Accessibility hacks, mobility aids, and tips (Part 1 of 3)

Half-step block of wood

Written by Paul Shay
Groton, Massachusetts

I am one of the lucky, late-onset FSHers: diagnosed at age 57, now 71. As my progression has been relatively slow over those 14 years, I have incorporated a number of adaptive devices and techniques that I can share with you. Since my wife and I are still working, we have been fortunate enough to have the resources to try out a number of products.

As I am mostly affected in my shoulders, biceps, and quads, my issues revolve primarily around climbing stairs, reaching high and low, and getting up from a seated position.

For those challenges, here are a number of things and tricks I’ve found useful:

Pneumatic Clam-Shell Seat Lift. This device is adjustable for its user’s weight and has modest padding. It allows me to sit at my desk for hours at a time, and gives a gentle boost when getting out of the chair.

Toilevator. This is a sturdy plastic platform onto which your toilet mounts. It comes with all necessary mounting hardware and seals, raising toilet seating height an additional four inches.

Half-Steps. We have a garage with one step up to the porch, and inside, a single step from the entry area to the main level of the house. When these became an issue, I Half-step block of woodtried plastic half-steps purchased online. They proved the concept and did help, but were fairly expensive and yet did not last long. Our son then built a couple of rectangular boxed platforms of the same height using quality hardwood. After staining them, he added 3M non-skid strips for traction.

For travel, we bought a 12-inch square stepstool and cut the legs off to bring the height down to that of our household half-steps. It fits easily in a suitcase or carry-on, and takes up minimal space.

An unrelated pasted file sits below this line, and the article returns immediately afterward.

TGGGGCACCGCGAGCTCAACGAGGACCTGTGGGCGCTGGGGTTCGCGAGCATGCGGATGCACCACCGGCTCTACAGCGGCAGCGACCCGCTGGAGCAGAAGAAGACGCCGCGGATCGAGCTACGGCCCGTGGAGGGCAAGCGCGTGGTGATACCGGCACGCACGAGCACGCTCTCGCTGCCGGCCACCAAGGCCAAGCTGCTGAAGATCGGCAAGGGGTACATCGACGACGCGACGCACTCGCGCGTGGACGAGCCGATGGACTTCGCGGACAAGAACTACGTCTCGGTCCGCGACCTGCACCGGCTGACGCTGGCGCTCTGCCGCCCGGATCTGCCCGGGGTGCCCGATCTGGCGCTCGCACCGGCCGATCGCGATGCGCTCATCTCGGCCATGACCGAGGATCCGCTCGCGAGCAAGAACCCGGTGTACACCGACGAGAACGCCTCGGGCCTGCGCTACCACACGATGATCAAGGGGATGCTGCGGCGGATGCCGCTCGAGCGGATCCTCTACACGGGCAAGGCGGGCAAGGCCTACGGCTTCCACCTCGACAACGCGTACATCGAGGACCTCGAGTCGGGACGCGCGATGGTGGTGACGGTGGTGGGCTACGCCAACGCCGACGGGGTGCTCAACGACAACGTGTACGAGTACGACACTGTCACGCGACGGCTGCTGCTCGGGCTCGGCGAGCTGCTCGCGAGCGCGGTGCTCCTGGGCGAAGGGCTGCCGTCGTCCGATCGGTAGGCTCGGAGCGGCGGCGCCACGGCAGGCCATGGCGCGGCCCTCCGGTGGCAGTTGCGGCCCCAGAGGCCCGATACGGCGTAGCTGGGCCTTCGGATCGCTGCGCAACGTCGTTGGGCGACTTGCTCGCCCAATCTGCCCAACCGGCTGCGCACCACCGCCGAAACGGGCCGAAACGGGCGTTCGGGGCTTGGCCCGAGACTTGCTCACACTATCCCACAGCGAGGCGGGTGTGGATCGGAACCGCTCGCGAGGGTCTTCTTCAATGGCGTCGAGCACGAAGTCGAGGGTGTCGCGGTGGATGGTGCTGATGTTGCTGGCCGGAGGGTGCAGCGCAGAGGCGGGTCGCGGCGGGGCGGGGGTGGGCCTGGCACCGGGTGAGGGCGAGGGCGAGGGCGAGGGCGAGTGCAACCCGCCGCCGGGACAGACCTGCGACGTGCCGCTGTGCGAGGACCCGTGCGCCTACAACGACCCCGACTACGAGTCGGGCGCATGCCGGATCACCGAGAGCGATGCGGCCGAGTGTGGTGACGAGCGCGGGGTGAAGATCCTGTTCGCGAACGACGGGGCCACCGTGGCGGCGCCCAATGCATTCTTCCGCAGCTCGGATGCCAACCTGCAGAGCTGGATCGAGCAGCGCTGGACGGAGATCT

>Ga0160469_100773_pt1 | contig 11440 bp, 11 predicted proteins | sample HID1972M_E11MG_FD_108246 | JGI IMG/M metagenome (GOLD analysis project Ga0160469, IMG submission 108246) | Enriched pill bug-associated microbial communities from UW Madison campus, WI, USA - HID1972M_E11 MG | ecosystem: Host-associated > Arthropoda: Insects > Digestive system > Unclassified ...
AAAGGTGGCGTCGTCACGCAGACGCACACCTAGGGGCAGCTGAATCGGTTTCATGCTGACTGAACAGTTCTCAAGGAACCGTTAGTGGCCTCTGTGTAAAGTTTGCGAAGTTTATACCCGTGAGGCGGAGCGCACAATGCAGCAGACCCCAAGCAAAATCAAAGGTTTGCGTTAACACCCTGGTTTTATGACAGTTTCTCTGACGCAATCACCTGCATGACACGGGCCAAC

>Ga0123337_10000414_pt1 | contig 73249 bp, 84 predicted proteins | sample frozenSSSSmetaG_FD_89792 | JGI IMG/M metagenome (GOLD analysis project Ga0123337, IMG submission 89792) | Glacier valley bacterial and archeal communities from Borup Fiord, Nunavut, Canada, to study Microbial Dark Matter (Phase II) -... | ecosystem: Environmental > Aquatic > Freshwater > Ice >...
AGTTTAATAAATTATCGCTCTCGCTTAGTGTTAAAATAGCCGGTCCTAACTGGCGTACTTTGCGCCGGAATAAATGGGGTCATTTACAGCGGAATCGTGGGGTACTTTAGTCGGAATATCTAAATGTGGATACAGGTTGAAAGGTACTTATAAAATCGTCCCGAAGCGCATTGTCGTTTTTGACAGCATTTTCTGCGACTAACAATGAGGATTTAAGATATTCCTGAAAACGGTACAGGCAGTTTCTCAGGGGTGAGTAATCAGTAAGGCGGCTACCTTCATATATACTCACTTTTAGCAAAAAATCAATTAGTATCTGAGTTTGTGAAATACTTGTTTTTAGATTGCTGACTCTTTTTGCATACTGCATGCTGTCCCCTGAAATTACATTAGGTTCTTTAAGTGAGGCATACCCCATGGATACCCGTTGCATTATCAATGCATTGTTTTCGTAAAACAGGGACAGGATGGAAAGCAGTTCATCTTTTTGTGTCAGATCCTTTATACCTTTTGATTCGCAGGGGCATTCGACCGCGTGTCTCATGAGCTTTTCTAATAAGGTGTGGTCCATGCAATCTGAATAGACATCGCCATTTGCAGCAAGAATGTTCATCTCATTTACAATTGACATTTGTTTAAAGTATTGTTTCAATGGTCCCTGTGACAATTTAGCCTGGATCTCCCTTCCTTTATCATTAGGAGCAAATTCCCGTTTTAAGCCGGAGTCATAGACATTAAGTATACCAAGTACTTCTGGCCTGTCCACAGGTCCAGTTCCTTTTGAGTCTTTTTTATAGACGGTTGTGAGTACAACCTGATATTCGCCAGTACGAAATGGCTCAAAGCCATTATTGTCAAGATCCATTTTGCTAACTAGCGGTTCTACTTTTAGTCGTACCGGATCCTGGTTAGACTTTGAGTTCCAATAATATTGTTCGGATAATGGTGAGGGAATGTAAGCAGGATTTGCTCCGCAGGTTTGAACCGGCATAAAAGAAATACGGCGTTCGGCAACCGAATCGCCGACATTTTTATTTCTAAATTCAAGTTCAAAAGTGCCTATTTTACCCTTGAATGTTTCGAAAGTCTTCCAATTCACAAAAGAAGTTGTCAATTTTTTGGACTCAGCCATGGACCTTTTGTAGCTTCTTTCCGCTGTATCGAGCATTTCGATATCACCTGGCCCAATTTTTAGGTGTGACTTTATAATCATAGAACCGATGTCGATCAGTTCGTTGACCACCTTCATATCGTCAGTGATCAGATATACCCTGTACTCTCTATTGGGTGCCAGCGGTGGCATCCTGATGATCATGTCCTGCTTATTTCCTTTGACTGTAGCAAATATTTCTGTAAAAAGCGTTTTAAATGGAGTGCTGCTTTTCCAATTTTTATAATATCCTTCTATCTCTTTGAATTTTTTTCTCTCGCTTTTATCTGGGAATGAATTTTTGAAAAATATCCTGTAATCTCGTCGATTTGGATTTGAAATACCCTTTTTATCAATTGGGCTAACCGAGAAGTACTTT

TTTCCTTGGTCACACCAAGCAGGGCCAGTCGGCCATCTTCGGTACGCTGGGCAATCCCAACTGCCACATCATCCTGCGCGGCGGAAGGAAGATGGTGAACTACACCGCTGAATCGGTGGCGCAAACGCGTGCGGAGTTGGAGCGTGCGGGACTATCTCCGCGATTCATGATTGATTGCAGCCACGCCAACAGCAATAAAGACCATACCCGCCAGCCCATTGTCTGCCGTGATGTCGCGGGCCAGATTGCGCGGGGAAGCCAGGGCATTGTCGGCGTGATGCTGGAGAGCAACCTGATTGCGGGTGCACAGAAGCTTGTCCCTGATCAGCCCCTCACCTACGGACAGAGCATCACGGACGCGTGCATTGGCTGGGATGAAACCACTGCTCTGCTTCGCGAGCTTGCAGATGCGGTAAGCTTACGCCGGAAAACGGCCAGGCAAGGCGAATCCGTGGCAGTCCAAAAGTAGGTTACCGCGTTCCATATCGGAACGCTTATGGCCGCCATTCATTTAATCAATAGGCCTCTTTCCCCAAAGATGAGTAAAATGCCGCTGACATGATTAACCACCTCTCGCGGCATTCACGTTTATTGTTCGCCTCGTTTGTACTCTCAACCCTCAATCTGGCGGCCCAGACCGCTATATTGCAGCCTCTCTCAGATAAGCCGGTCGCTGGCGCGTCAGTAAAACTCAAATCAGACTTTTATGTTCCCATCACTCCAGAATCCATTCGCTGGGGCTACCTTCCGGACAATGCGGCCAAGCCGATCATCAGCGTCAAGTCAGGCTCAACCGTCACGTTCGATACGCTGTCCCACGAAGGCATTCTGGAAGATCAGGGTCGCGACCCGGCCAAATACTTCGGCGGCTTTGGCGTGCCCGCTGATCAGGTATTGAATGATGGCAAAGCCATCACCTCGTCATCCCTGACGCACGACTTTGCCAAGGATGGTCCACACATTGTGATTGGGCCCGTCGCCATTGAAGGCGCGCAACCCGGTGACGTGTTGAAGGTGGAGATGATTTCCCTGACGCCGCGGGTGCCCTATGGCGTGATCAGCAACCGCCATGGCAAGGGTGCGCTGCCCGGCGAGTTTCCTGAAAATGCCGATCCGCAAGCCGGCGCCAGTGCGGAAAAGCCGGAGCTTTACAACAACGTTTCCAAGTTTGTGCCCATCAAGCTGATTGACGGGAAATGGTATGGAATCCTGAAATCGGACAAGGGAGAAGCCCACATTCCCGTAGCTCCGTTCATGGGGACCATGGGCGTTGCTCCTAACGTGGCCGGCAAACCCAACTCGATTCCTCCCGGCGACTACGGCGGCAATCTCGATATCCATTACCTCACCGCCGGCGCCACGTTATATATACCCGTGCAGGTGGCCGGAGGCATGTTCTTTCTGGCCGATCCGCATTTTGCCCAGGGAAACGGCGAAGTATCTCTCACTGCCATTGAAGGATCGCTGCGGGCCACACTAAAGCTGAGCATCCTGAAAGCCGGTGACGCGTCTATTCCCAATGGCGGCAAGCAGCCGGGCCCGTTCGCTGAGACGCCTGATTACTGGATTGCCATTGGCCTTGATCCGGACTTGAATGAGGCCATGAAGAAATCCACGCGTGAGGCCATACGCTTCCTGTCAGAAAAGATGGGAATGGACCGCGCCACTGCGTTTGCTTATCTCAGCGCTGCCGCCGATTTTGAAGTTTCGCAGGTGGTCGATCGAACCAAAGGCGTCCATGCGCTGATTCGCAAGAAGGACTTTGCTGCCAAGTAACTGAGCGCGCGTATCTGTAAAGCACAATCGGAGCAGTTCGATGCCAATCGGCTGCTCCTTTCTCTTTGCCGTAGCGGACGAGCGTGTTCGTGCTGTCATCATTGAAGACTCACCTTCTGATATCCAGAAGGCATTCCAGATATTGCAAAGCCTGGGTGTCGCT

Otherwise, one of my early purchases was a cane with a small half-step attached to the base. In conjunction with my normal cane, most steps and stairs are now doable thanks to this device.

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4 responses to “Accessibility hacks, mobility aids, and tips (Part 1 of 3)”

    • Judith, thanks for commenting! We haven’t posted parts II and III yet. I’m glad you like the series!

  1. Thanks for sharing. As a fellow FSHer diagnosed in his 50s and now in my 70s I had to discover on my own most of the hacks that you also discovered. Portable thick foam cushions helped raise seat levels so I could get out of various chairs. I use an outdoor bar chair in the shower. I had grab bars installed in many places. If I got stuck in a couch I found that if I could get a leg up on the arm of the couch I could often then stand up from there. I found walking in zig-zag fashion was useful in going up a hill.

    • Robert, I’m glad to hear that you’ve found some tricks that help make things a little easier for you. Let us know if you’d like us to send you any of our brochures. Don’t hesitate to reach out if we can help!

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